Type III – Even the Navy is Getting Woodland Camo

As the Armed Forces take a well-deserved break from nearly twenty years of desert operations, many services are taking the opportunity to adjust their uniform standards. The Army was the first to drop their ACU pattern for OCP, with RUMINT leading us to believe that the Air Force may adopt the pattern as well in the next year. The Marines are rolling out a new fast-drying jungle uniform that’s been well received. Now the Navy is in the middle of transitioning their entire force from the “blueberries” digital blues to a digital woodland pattern, a green and tan variation to those already worn by Marines and Seabees.

Reaction from sailors has been overall favorable, a trend that reflects opinions about the 2000-era uniforms. Many servicemen and women thought that the digital camo patterns that came with the new millennium were more form over function; they existed to look sleek and modern rather than being practical. The Marines were the only serviceable to balance a sharp appearance with combat function (surprising absolutely no-one), and it’s no wonder that their uniforms are looking to be the basis for digital patterns going forward.

The most favorable reaction to the Type III uniform has been the adoption of woodland boots. A Navy buddy of mine thought that nothing could beat the slip-on black boots for the blueberries until he tried on the desert boots. There are different design philosophies for designing boots for a ship, airfield, or wilderness, and the desert boots worn by Army and Marines have been designed for foot health and comfort over long days. While the black boots will still be standard footwear, commands have their discretion to allow sailors to wear tan or brown boots with the new uniform. Sailors will also enjoy a more breathable, lightweight fabric, variation in headwear, and an elastic waist, leading to an overall more comfortable wear.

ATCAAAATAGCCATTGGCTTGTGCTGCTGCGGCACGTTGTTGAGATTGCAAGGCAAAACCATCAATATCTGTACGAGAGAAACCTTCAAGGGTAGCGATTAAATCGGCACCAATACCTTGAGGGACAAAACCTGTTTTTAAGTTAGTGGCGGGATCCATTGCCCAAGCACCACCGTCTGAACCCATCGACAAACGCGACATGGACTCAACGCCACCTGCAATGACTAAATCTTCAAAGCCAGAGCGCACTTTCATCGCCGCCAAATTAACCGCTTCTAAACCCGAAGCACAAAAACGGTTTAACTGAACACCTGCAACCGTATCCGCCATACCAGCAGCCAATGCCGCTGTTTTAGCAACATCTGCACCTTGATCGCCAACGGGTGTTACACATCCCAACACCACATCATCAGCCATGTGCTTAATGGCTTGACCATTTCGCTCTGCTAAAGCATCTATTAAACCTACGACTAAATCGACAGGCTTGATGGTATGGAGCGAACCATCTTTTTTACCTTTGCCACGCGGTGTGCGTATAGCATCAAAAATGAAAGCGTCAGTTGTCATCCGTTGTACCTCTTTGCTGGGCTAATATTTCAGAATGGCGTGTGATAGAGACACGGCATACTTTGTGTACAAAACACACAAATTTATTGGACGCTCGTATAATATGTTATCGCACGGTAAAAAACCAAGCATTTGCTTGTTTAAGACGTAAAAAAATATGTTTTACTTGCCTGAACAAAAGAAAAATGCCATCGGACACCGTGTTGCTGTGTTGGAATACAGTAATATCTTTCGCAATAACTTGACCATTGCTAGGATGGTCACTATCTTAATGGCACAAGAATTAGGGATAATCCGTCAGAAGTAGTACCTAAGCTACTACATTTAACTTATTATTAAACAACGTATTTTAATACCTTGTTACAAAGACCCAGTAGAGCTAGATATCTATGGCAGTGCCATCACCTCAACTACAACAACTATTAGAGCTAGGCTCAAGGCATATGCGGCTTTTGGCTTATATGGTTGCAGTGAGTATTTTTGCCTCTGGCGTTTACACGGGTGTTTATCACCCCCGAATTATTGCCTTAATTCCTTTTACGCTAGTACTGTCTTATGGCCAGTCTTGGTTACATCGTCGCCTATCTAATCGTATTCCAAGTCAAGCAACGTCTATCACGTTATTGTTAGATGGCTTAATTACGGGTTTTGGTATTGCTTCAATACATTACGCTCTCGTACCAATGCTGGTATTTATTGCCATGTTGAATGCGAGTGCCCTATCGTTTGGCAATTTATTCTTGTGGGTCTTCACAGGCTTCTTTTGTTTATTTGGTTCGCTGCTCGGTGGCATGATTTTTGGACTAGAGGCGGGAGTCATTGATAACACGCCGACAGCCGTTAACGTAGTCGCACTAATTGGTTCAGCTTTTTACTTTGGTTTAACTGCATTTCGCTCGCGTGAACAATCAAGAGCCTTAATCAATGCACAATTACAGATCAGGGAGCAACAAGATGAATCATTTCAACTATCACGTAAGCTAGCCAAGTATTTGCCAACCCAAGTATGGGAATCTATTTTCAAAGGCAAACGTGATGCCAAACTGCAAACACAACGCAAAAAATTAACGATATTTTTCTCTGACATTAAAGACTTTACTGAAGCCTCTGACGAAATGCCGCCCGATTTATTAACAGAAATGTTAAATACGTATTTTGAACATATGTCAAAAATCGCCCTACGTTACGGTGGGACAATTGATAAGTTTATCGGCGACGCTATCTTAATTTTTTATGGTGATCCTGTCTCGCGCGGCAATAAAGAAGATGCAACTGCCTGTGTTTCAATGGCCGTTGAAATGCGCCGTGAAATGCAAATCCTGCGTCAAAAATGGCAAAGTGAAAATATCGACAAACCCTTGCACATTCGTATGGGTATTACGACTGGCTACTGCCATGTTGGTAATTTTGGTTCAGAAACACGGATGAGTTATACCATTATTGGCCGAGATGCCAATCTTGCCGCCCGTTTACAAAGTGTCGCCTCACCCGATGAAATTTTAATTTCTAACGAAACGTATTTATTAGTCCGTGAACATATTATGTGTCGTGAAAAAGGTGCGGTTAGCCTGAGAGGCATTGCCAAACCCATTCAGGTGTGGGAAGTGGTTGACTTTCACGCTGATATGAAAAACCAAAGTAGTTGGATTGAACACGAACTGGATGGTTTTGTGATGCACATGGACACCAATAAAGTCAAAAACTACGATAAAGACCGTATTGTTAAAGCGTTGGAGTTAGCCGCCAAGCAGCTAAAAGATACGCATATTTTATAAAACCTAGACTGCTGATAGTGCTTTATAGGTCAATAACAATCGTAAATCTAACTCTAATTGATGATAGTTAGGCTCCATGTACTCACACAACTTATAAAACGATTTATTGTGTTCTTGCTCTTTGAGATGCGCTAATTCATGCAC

Despite how positive the uniform change is being received, I have one major concern as someone who served through the Army’s ACU to OCP transition. Why keep Velcro pockets? Why keep velcro anything? The Army ditched hook and loop pockets because after a few months of wear they would become useless, not to mention the mental image of tactically marching through the woods only to hear the rip of someone fetching something from their pockets. Buttons and sewn-on ranks and tapes are strictly superior and it’s a shame that Velcro made it to the final uniforms.

While some are questioning standardizing woodland uniforms across all services, it’s important to remember why camouflage exists in the first place; concealment and uniformity. There will always be a distinction between services, but the rebound in woodland camo and the adoption of a combat pattern by the Navy show that if something isn’t broken, don’t fix it. And if something is broken, nostalgia isn’t a reason to keep it around.

Disclaimer: The content in this article is the opinion of the writer and does not necessarily reflect the policies or opinions of US Patriot Tactical.

Garrett Ferrara

Garrett Ferrara

Garrett is a writer, perpetual student, and seven-year Army veteran. Currently studying Anthropology and Writing & Rhetoric at the University of Central Florida, he's hoping to stretch the G.I. Bill all the way to a PhD. Bilbo Baggins is his favorite literary character; a character that traveled, fought battles, and finally settled into a simple life. He's looking forward to squaring away that last phase.
Garrett Ferrara

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